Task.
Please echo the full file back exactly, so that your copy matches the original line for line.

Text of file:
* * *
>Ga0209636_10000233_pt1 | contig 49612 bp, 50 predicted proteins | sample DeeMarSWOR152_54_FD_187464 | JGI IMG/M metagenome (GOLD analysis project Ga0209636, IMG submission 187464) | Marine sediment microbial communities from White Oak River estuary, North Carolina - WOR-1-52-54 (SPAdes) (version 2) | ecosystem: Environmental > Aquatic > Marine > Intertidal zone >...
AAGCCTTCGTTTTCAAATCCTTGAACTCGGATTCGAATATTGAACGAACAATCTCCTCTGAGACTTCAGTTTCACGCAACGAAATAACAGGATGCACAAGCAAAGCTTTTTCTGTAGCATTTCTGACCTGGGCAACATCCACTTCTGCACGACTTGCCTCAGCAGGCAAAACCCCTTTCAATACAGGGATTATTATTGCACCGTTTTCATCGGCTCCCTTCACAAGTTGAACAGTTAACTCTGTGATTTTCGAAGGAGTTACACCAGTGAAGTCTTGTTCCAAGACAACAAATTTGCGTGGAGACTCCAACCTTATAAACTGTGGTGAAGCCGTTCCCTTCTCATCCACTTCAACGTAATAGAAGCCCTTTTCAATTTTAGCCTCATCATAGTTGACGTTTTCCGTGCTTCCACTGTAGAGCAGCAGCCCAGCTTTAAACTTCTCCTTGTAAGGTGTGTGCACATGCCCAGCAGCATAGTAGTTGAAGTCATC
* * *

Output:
>Ga0209636_10000233_pt1 | contig 49612 bp, 50 predicted proteins | sample DeeMarSWOR152_54_FD_187464 | JGI IMG/M metagenome (GOLD analysis project Ga0209636, IMG submission 187464) | Marine sediment microbial communities from White Oak River estuary, North Carolina - WOR-1-52-54 (SPAdes) (version 2) | ecosystem: Environmental > Aquatic > Marine > Intertidal zone >...
AAGCCTTCGTTTTCAAATCCTTGAACTCGGATTCGAATATTGAACGAACAATCTCCTCTGAGACTTCAGTTTCACGCAACGAAATAACAGGATGCACAAGCAAAGCTTTTTCTGTAGCATTTCTGACCTGGGCAACATCCACTTCTGCACGACTTGCCTCAGCAGGCAAAACCCCTTTCAATACAGGGATTATTATTGCACCGTTTTCATCGGCTCCCTTCACAAGTTGAACAGTTAACTCTGTGATTTTCGAAGGAGTTACACCAGTGAAGTCTTGTTCCAAGACAACAAATTTGCGTGGAGACTCCAACCTTATAAACTGTGGTGAAGCCGTTCCCTTCTCATCCACTTCAACGTAATAGAAGCCCTTTTCAATTTTAGCCTCATCATAGTTGACGTTTTCCGTGCTTCCACTGTAGAGCAGCAGCCCAGCTTTAAACTTCTCCTTGTAAGGTGTGTGCACATGCCCAGCAGCATAGTAGTTGAAGTCATC